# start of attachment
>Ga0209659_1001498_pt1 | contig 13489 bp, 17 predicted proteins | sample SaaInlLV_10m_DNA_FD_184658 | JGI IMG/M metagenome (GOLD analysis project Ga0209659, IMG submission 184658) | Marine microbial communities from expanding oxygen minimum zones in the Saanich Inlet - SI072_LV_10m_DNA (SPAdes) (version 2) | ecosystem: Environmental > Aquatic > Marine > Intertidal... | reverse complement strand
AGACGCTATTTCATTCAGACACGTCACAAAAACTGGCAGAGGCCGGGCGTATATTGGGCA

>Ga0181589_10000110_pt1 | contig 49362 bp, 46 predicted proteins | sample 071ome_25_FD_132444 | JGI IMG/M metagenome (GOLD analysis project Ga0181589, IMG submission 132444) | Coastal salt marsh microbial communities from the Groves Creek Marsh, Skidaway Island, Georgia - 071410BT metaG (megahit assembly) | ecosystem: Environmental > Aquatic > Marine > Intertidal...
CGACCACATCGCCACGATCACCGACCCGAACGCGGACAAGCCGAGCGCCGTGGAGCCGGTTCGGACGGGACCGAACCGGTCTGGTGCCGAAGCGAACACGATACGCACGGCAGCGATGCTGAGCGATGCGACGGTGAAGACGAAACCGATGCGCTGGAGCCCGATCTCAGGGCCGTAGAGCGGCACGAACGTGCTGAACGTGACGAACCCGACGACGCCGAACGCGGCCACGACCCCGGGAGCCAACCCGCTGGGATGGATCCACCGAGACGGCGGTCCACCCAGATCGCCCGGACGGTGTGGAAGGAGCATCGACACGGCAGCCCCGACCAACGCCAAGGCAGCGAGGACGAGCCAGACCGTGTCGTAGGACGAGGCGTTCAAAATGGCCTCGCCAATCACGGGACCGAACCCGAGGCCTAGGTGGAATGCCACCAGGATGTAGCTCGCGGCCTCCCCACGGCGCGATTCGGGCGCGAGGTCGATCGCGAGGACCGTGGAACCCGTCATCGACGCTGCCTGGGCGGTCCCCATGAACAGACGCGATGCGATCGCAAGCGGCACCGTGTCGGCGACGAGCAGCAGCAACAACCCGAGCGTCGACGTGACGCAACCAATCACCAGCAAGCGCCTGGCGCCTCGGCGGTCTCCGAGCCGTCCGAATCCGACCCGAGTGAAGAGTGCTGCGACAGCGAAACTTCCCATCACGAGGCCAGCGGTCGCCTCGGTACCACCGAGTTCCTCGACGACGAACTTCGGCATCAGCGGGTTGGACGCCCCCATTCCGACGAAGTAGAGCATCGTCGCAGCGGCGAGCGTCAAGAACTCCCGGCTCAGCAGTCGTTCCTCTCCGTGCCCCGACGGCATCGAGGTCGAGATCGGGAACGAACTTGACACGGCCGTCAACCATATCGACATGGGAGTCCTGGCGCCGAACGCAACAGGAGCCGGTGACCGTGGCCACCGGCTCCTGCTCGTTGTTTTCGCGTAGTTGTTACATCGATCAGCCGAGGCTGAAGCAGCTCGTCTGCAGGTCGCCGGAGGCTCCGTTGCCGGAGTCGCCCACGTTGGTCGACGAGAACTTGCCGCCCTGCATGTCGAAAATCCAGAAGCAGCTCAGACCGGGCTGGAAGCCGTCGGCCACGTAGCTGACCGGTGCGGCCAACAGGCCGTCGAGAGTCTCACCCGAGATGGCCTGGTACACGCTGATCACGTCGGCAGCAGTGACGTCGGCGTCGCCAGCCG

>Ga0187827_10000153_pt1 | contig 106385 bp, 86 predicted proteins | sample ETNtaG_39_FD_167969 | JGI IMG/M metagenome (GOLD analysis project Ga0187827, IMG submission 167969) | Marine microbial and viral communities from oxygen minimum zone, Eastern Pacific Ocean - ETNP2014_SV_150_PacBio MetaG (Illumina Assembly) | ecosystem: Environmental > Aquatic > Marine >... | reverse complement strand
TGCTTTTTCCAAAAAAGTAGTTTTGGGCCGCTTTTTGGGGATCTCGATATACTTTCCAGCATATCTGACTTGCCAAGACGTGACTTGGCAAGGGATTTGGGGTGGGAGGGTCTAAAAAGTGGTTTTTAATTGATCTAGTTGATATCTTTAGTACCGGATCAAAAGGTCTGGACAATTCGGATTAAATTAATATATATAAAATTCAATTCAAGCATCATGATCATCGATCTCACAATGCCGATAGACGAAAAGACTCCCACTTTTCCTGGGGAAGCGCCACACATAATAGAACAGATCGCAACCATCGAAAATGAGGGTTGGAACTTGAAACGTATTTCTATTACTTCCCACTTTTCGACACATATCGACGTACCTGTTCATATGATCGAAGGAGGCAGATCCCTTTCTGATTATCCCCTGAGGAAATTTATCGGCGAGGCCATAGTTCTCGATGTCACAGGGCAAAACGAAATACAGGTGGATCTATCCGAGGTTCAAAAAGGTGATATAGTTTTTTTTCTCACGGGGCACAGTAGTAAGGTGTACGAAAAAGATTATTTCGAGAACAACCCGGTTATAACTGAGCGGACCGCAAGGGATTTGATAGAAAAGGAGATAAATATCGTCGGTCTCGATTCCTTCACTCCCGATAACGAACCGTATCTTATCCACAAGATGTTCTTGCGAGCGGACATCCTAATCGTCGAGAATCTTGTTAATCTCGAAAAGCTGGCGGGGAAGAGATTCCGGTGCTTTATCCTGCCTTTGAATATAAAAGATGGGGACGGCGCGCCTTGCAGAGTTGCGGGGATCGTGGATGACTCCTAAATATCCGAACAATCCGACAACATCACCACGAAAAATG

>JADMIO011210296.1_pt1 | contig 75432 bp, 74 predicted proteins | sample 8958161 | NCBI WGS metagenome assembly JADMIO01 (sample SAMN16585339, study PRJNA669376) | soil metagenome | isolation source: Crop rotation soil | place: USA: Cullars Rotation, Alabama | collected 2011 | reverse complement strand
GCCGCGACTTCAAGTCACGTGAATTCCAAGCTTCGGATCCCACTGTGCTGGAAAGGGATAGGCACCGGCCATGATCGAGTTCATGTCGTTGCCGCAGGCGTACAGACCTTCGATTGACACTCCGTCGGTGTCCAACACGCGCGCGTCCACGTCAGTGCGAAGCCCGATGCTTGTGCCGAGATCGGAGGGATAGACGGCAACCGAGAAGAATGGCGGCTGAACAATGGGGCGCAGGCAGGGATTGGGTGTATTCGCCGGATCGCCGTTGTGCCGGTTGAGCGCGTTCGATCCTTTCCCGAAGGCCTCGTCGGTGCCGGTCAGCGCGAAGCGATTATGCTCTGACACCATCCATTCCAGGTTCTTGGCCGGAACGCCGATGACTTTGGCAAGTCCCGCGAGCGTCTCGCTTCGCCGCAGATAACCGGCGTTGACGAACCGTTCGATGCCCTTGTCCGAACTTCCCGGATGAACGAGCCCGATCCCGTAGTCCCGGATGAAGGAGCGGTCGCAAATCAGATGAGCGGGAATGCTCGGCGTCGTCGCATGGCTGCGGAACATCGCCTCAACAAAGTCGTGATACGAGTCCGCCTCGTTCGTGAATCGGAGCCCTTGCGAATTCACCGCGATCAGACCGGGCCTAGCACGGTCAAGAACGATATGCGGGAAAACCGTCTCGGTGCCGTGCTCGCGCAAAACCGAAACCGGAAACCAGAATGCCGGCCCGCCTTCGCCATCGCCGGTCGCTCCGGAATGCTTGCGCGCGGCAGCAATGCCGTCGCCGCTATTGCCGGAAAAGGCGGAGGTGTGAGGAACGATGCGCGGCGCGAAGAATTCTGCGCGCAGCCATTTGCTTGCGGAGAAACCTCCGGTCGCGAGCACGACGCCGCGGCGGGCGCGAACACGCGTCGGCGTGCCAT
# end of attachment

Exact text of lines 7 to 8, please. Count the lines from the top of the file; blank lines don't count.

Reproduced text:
>JADMIO011210296.1_pt1 | contig 75432 bp, 74 predicted proteins | sample 8958161 | NCBI WGS metagenome assembly JADMIO01 (sample SAMN16585339, study PRJNA669376) | soil metagenome | isolation source: Crop rotation soil | place: USA: Cullars Rotation, Alabama | collected 2011 | reverse complement strand
GCCGCGACTTCAAGTCACGTGAATTCCAAGCTTCGGATCCCACTGTGCTGGAAAGGGATAGGCACCGGCCATGATCGAGTTCATGTCGTTGCCGCAGGCGTACAGACCTTCGATTGACACTCCGTCGGTGTCCAACACGCGCGCGTCCACGTCAGTGCGAAGCCCGATGCTTGTGCCGAGATCGGAGGGATAGACGGCAACCGAGAAGAATGGCGGCTGAACAATGGGGCGCAGGCAGGGATTGGGTGTATTCGCCGGATCGCCGTTGTGCCGGTTGAGCGCGTTCGATCCTTTCCCGAAGGCCTCGTCGGTGCCGGTCAGCGCGAAGCGATTATGCTCTGACACCATCCATTCCAGGTTCTTGGCCGGAACGCCGATGACTTTGGCAAGTCCCGCGAGCGTCTCGCTTCGCCGCAGATAACCGGCGTTGACGAACCGTTCGATGCCCTTGTCCGAACTTCCCGGATGAACGAGCCCGATCCCGTAGTCCCGGATGAAGGAGCGGTCGCAAATCAGATGAGCGGGAATGCTCGGCGTCGTCGCATGGCTGCGGAACATCGCCTCAACAAAGTCGTGATACGAGTCCGCCTCGTTCGTGAATCGGAGCCCTTGCGAATTCACCGCGATCAGACCGGGCCTAGCACGGTCAAGAACGATATGCGGGAAAACCGTCTCGGTGCCGTGCTCGCGCAAAACCGAAACCGGAAACCAGAATGCCGGCCCGCCTTCGCCATCGCCGGTCGCTCCGGAATGCTTGCGCGCGGCAGCAATGCCGTCGCCGCTATTGCCGGAAAAGGCGGAGGTGTGAGGAACGATGCGCGGCGCGAAGAATTCTGCGCGCAGCCATTTGCTTGCGGAGAAACCTCCGGTCGCGAGCACGACGCCGCGGCGGGCGCGAACACGCGTCGGCGTGCCAT